Dental extractions

Sometimes if a tooth or teeth cannot be saved then removal is required. This is known as dental extraction.

Teeth can be removed for a number of reasons. These include:

  1. A tooth that is decayed beyond restoration.
  2. A tooth that has fractured or broken perhaps as a result of trauma.
  3. Sometimes sound teeth need to be removed as part of orthodontic treatment which may involve braces.
  4. Periodontal disease may cause teeth to become loose and therefore require removal.
  5. Wisdom teeth are removed if they get infected repeatedly.
  6. A tooth where conventional restorations by means of fillings or root canal treatment have failed may require extraction.
  7. Patients may present with extra supplemental or supernumerary teeth that require removal.

Dental extractions are carried out with instruments known as forceps and are usually done under local anaesthetic with or without intravenous sedation. For more complex extractions please visit our page dedicated to minor oral surgery.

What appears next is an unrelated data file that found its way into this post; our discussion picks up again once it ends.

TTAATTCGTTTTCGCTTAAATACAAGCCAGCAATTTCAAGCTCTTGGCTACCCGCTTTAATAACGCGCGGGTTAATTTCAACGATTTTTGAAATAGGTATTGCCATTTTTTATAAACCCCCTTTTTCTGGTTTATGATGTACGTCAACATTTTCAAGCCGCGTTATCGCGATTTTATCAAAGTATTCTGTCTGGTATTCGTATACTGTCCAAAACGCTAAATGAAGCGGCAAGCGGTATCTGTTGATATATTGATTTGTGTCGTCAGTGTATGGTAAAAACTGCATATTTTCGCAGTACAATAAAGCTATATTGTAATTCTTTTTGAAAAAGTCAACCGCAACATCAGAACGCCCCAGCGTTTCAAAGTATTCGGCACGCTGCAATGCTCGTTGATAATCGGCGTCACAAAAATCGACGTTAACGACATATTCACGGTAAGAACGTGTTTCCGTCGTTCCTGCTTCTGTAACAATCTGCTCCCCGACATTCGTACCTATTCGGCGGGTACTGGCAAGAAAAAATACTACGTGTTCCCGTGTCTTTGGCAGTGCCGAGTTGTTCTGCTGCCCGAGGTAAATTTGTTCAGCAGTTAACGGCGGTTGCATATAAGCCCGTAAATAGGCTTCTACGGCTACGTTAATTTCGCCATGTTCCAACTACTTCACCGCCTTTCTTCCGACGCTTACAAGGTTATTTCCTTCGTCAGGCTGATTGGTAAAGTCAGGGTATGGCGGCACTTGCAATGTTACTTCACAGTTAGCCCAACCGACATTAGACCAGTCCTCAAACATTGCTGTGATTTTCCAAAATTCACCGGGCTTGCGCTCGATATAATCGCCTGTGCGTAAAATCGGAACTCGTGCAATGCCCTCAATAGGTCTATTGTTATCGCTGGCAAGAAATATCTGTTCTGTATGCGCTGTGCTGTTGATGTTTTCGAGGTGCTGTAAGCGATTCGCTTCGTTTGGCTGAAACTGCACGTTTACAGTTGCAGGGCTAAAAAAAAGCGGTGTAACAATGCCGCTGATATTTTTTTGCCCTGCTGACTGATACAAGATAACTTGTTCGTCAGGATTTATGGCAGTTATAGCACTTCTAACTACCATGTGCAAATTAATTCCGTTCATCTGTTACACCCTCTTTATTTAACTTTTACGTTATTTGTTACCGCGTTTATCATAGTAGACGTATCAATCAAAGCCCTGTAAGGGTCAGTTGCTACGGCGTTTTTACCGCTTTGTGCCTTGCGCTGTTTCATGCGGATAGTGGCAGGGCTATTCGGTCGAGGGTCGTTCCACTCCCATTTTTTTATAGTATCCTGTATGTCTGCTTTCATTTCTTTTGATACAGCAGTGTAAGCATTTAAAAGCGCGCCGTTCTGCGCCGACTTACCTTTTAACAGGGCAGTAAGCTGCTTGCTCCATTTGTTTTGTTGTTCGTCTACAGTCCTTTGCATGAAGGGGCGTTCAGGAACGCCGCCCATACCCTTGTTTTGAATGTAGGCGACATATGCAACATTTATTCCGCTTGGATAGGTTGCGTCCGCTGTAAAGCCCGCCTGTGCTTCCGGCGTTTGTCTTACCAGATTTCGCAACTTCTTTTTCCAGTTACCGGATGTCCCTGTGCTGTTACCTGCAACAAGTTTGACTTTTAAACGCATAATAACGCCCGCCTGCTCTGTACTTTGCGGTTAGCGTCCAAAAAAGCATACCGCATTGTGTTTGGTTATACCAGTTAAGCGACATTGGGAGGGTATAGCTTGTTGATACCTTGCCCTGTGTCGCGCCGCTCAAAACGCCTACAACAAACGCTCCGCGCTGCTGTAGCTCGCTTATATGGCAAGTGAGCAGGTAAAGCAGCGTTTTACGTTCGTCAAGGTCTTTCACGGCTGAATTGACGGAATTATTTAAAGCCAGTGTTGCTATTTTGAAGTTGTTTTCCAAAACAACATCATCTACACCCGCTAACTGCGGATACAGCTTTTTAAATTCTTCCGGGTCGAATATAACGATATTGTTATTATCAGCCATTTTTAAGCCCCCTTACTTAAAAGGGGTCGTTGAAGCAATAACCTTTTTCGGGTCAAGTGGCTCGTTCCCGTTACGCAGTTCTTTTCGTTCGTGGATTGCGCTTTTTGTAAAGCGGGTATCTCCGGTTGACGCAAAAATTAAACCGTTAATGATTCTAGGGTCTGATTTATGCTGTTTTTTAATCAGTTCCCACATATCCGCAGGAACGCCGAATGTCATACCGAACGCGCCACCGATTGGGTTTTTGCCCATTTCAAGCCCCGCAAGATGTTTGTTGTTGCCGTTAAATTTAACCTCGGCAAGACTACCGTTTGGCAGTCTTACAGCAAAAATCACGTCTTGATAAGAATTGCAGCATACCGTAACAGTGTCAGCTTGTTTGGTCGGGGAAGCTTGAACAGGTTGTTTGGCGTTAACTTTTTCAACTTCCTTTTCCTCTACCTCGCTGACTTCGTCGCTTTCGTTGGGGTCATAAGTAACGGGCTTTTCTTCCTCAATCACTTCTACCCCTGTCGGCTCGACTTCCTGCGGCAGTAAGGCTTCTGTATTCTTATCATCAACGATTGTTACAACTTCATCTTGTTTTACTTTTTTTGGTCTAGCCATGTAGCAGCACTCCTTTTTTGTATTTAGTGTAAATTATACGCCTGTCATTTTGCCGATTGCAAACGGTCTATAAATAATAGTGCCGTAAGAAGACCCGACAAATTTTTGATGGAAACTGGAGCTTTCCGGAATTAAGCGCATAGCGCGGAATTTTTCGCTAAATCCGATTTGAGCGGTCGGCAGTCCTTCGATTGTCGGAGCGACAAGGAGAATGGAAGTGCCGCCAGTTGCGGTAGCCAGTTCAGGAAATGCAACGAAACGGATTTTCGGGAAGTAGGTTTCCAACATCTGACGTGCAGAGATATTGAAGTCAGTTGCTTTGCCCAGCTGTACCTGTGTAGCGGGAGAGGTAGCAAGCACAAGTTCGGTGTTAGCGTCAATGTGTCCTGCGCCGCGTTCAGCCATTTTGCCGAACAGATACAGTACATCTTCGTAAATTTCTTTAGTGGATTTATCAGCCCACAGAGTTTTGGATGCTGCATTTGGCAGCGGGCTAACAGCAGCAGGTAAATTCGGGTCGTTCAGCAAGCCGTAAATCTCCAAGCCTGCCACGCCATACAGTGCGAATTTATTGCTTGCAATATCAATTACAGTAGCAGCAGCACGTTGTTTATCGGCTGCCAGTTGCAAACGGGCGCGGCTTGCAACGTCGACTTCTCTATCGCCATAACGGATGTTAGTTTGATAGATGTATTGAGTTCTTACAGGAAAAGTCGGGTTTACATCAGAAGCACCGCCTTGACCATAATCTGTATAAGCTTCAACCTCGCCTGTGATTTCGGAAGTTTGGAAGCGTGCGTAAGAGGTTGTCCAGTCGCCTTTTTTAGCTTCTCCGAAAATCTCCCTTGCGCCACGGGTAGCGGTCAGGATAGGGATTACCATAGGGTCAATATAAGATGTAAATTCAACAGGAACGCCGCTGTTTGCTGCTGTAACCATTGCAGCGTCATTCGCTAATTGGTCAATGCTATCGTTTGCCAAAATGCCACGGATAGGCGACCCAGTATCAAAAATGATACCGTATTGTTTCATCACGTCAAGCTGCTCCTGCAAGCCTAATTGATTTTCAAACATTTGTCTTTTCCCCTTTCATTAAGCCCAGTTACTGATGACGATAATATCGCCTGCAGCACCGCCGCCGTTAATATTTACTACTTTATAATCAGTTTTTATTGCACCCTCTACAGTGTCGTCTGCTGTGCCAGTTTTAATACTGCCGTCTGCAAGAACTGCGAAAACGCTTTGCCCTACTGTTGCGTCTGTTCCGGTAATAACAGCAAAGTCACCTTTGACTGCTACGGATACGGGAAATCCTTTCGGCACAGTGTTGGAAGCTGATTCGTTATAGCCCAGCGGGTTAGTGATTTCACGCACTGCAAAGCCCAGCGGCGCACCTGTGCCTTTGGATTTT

After a dental extraction is undertaken it is likely to be sore in that area for a few days with a degree of associated swelling. Pain and swelling and discomfort can be controlled by normal over-the-counter painkillers. After a dental extraction it is advisable to rest for the first 24 hours. It is also recommended not to undertake mouth rinsing since this will destabilise any blood clot in the socket. Smoking for a minimum of 24 hours is not permitted as this may cause severe infection in the socket afterwards known as a "dry socket." There may be a small amount of bleeding from the socket for the first 24 hours.

Our team Langley Dental Practice will do everything that we can to make dental extractions as stress free an experience as possible. For more information please contact the practice on 0161 643 2428.


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